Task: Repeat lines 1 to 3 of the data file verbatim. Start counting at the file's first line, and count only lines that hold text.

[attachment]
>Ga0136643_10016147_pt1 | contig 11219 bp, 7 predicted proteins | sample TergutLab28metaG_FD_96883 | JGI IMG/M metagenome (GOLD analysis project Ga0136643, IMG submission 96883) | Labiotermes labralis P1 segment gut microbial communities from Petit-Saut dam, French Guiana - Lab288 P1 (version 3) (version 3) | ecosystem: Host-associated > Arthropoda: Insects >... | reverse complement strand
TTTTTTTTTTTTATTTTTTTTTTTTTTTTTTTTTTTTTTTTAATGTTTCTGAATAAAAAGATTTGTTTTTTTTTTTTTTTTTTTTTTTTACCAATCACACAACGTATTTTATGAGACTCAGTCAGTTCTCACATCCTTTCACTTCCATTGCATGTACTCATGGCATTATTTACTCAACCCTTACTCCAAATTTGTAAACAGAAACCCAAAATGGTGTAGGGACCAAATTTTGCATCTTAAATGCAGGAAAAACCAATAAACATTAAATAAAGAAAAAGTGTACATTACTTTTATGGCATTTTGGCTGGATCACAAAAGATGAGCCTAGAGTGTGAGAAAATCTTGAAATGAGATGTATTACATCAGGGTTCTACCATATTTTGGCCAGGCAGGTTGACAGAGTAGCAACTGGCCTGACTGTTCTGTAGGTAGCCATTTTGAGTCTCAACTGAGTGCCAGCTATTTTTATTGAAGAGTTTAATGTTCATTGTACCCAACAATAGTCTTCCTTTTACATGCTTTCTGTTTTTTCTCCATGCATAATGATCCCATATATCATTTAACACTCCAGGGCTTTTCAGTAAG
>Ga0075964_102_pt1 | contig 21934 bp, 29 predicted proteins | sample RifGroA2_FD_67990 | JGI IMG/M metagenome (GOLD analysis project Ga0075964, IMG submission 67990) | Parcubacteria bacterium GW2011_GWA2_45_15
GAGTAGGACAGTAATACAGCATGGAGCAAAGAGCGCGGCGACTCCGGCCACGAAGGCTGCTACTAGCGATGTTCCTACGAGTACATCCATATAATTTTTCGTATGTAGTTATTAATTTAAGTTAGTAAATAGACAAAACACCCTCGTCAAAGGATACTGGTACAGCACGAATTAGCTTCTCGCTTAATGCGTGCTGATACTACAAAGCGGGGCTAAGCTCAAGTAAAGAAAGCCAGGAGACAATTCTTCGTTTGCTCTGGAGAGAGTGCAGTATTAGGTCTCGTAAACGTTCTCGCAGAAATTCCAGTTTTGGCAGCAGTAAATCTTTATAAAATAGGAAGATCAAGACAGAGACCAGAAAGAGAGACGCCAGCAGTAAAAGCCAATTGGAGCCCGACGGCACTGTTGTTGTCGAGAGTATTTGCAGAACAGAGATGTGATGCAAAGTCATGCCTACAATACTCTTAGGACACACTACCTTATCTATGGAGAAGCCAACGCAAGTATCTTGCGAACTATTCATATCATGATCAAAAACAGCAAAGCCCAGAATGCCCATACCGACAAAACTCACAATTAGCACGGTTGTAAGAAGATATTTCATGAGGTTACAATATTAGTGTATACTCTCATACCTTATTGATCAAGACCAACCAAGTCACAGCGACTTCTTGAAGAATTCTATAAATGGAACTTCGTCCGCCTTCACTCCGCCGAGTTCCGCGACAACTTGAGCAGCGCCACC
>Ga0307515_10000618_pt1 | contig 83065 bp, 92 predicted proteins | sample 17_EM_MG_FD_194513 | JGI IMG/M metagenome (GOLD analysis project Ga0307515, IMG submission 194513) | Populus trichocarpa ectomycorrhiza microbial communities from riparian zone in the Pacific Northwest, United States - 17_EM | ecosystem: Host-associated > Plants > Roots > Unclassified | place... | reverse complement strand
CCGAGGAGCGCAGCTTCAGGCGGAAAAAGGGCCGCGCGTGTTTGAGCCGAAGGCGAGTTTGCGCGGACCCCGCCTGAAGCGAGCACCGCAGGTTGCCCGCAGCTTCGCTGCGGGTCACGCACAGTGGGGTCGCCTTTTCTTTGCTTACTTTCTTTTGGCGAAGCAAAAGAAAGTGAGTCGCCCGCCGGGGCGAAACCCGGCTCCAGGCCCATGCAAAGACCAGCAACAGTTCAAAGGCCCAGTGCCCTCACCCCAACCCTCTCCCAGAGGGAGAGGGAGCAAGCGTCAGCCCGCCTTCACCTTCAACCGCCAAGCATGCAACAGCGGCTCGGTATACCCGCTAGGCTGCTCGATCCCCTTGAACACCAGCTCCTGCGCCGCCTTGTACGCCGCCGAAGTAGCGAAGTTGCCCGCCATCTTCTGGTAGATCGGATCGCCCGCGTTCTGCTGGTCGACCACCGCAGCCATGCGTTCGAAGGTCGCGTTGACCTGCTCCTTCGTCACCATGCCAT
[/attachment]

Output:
>Ga0136643_10016147_pt1 | contig 11219 bp, 7 predicted proteins | sample TergutLab28metaG_FD_96883 | JGI IMG/M metagenome (GOLD analysis project Ga0136643, IMG submission 96883) | Labiotermes labralis P1 segment gut microbial communities from Petit-Saut dam, French Guiana - Lab288 P1 (version 3) (version 3) | ecosystem: Host-associated > Arthropoda: Insects >... | reverse complement strand
TTTTTTTTTTTTATTTTTTTTTTTTTTTTTTTTTTTTTTTTAATGTTTCTGAATAAAAAGATTTGTTTTTTTTTTTTTTTTTTTTTTTTACCAATCACACAACGTATTTTATGAGACTCAGTCAGTTCTCACATCCTTTCACTTCCATTGCATGTACTCATGGCATTATTTACTCAACCCTTACTCCAAATTTGTAAACAGAAACCCAAAATGGTGTAGGGACCAAATTTTGCATCTTAAATGCAGGAAAAACCAATAAACATTAAATAAAGAAAAAGTGTACATTACTTTTATGGCATTTTGGCTGGATCACAAAAGATGAGCCTAGAGTGTGAGAAAATCTTGAAATGAGATGTATTACATCAGGGTTCTACCATATTTTGGCCAGGCAGGTTGACAGAGTAGCAACTGGCCTGACTGTTCTGTAGGTAGCCATTTTGAGTCTCAACTGAGTGCCAGCTATTTTTATTGAAGAGTTTAATGTTCATTGTACCCAACAATAGTCTTCCTTTTACATGCTTTCTGTTTTTTCTCCATGCATAATGATCCCATATATCATTTAACACTCCAGGGCTTTTCAGTAAG
>Ga0075964_102_pt1 | contig 21934 bp, 29 predicted proteins | sample RifGroA2_FD_67990 | JGI IMG/M metagenome (GOLD analysis project Ga0075964, IMG submission 67990) | Parcubacteria bacterium GW2011_GWA2_45_15